productized services launch

3 steps to successfully launch your productized service

I recently had a conversation with Laura who recently launched her productized service.

She asked me: How should I launch my service?

She had no network, no prior connections, and also no case studies.

I sent her a quick email with a few tips and decided to turn that email into a blog post.

I gave her the following 3-step launch plan to launch her productized service:

1. Get feedback from potential clients

When you’re launching, you have a lot of assumptions:

  • Do clients need this service?
  • How much should I charge for my service?
  • How many packages should I create?
  • Who should I target for this service?

The best way to answer those questions is to reach out to prospective clients.

Ask questions such as:

  • Do you need this service?
  • What do you think of this service?
  • I am looking for feedback on this service for companies like yours… Would you use it?
  • How do you currently do X or Y for your business?
  • What’s your biggest challenge doing X or Y?
  • What’s the biggest pain point you’re currently experiencing in your business?
  • What do you wish the solution to fix X or Y would look like?
  • How much are you currently spending on X or Y?

The idea of those questions is to identify problems so you can understand better whether your solution would solve it for your clients.

Jobs-To-Be-Done Framework

In addition to these questions, a framework for B2B I really like to validate service business ideas is the “Jobs-to-be-Done” framework.

The idea is to understand what is the “Job” of your prospective clients.

Here are some examples of “Jobs” your clients may have:

  • Get more leads from organic search
  • Save more time on their admin tasks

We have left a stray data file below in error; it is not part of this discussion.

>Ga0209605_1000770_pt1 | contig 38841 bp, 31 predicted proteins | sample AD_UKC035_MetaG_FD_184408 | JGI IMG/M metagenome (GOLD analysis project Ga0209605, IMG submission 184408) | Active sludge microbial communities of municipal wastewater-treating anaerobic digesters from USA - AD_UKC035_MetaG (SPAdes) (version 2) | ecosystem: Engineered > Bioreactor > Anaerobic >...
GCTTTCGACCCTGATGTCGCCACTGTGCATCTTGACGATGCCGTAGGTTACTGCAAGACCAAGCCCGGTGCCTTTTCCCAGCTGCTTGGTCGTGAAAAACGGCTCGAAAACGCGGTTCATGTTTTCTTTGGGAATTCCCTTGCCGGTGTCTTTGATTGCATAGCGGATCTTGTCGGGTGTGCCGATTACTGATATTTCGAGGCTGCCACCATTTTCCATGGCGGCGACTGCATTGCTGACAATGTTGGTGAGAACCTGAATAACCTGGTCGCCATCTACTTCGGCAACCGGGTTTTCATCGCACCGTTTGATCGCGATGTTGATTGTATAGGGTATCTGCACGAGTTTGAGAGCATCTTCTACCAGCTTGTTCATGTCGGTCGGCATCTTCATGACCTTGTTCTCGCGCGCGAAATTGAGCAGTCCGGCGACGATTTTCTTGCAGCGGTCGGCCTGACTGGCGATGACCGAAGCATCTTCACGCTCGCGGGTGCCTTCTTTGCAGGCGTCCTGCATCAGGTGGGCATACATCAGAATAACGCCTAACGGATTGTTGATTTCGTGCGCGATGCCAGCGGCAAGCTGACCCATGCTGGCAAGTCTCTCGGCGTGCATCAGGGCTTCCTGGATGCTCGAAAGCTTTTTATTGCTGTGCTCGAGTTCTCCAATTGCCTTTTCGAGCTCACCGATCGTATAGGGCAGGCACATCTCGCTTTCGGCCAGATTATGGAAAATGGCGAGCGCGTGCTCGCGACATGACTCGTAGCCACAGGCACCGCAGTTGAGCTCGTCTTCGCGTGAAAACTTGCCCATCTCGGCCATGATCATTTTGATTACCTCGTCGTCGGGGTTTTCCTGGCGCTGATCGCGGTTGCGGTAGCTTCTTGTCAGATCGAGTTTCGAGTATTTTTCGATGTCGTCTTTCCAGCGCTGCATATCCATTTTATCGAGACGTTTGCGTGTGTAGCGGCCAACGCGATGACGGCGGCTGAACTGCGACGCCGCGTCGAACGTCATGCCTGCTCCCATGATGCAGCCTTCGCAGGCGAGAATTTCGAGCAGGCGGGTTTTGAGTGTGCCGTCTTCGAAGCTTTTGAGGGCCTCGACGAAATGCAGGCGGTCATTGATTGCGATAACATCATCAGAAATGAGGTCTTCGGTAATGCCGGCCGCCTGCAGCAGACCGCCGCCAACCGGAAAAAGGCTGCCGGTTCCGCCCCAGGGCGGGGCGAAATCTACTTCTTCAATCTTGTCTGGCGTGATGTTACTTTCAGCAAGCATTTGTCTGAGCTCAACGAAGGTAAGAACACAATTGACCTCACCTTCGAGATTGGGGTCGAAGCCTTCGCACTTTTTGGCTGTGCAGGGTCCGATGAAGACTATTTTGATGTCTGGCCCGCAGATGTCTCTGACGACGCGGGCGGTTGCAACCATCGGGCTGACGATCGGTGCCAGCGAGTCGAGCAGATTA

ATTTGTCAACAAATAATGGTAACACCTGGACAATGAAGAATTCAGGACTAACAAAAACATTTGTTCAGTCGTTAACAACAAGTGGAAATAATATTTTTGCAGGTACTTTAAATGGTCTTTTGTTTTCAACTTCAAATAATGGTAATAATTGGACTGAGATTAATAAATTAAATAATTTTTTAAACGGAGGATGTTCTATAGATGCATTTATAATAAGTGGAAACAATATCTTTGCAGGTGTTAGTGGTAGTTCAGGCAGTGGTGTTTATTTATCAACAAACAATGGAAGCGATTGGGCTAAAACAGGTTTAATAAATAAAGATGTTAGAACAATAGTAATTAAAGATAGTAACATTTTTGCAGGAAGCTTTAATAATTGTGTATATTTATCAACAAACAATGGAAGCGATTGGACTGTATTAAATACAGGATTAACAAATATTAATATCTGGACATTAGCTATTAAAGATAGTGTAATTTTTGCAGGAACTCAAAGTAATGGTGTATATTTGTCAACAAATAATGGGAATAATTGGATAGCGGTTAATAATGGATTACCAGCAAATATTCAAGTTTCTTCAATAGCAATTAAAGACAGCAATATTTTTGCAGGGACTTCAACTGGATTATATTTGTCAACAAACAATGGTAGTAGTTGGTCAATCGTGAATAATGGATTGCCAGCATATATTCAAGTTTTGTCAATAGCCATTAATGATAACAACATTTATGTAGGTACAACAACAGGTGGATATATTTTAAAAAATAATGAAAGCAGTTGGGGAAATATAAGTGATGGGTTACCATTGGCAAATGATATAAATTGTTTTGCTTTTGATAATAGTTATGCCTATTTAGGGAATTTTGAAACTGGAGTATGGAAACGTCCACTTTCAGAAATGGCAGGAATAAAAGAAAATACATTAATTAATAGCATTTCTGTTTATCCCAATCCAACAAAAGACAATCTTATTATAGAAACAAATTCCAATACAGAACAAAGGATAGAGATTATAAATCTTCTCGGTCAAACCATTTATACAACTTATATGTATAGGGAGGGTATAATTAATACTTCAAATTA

• Create more video content to get leads

Here’s an example of how you could position your productized service with that framework in mind:

  • Done-for-you content writing to get more leads from organic search
  • Virtual assistant service for $$/month to help you save time
  • Video editing service for $$/month to help you create more content

A little bit like this Super Mario analogy…

Image source

In other words… upgrade your user, not your product.

To conclude, getting feedback will help you:

  • Define who your ideal clients are
  • Understand the problems and pain points of your clients
  • Identify the goals they have in their business and how your solution can help them reach them

Those are really the foundations of starting a successful service business.

How to get feedback for your productized service?

The best way to get feedback for your newly launched productized service is to go where your ideal clients are.

This could be: Communities (Reddit, Facebook groups), professional social networks (LinkedIn for example), or your own network. Reach out to them there!

a) Facebook groups

Step 1: Join relevant Facebook groups

Here’s the results when I searched for “content marketers” :

Step 2: Ask for feedback

Here’s an example of someone asking for feedback: